Juvenile. Affirms juvenile court’s dismissal of a delinquency petition against I.T. that had been filed on the sole basis of a polygraph examination taken while he was receiving treatment as a condition of probation for a delinquency adjudication for what would be Class B felony child molesting if committed by an adult. Finds that the limited immunity in the Juvenile Mental Health Statute, I.C. § 31-32-2-2.5, provides a safe harbor that prevents the state from using statements during court-ordered therapy as the sole basis for juvenile delinquency petitions.  Concludes the state may appeal a juvenile court order that suppresses evidence, if doing so terminates the proceeding.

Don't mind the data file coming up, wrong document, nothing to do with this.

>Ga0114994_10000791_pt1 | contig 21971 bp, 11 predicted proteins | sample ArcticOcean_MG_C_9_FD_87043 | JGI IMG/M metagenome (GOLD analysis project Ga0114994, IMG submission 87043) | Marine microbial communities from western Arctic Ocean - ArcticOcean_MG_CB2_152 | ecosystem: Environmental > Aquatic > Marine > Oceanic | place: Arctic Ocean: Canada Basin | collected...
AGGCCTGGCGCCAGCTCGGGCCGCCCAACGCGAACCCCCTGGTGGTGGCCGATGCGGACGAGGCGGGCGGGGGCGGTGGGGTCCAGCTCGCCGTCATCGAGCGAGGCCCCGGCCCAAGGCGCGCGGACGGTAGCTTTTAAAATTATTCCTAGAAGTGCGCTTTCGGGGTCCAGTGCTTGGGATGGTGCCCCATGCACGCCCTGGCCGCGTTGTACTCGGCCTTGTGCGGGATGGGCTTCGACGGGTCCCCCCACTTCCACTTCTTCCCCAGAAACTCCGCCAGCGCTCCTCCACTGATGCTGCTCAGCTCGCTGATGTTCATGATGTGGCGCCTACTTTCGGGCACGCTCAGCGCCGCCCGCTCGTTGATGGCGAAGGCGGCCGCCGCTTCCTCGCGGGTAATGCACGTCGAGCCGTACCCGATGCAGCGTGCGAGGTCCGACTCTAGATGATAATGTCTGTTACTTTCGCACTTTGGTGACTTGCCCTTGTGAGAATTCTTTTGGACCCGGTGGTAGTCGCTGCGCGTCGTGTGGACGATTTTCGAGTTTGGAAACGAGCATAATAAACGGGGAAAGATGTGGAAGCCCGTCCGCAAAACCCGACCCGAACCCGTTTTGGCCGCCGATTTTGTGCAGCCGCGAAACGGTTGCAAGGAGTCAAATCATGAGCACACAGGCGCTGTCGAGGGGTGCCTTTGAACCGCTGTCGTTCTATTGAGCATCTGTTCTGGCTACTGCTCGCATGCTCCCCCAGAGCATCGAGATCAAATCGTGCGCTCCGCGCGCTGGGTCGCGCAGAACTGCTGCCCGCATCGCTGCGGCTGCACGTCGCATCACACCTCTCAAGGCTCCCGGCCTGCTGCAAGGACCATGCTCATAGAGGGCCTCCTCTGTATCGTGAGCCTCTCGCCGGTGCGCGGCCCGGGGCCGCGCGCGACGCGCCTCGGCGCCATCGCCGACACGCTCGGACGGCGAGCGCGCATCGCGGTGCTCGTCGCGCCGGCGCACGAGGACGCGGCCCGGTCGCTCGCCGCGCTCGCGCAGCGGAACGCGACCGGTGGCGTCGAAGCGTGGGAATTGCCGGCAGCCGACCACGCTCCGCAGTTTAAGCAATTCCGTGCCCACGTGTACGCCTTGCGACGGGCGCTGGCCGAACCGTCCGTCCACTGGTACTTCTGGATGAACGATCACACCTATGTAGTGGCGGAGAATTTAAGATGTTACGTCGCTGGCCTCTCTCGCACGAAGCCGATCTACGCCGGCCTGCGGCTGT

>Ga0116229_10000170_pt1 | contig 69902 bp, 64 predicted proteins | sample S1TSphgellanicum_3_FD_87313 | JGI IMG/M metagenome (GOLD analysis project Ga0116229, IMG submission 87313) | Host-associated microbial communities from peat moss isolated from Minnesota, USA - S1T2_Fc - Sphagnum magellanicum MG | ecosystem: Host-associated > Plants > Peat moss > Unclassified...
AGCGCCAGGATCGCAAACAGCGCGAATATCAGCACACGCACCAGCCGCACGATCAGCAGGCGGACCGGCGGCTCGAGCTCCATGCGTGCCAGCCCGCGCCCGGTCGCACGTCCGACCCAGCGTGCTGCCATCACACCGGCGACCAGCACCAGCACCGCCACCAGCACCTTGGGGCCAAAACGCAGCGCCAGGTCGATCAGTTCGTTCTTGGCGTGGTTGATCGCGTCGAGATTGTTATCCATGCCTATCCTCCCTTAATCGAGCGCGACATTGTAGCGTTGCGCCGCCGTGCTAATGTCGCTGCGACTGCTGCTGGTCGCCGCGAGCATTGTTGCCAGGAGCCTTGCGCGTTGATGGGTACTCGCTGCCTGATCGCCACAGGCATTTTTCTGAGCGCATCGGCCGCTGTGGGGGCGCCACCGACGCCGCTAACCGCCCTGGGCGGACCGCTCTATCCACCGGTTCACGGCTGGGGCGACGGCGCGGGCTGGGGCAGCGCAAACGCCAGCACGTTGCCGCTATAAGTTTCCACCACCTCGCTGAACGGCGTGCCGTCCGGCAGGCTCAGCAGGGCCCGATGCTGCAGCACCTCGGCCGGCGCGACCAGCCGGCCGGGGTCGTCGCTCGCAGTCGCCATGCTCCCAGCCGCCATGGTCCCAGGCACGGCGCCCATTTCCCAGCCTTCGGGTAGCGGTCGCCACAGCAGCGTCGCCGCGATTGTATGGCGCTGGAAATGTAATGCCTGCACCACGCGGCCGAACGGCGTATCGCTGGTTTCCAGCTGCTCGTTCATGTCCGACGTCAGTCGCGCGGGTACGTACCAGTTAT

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  1. I am compelled to announce that I am not posting under any Smith monikers here. That said, the post below does have a certain ring to it that sounds familiar to me: http://www.catholicnewworld.com/cnwonline/2014/0907/cardinal.aspx

  2. As an adoptive parent, I have to say this situation was as shameful as it gets. While the state government opens its wallet to the Simons and their friends, it denied payments to the most vulnerable in our state. Thanks Mitch!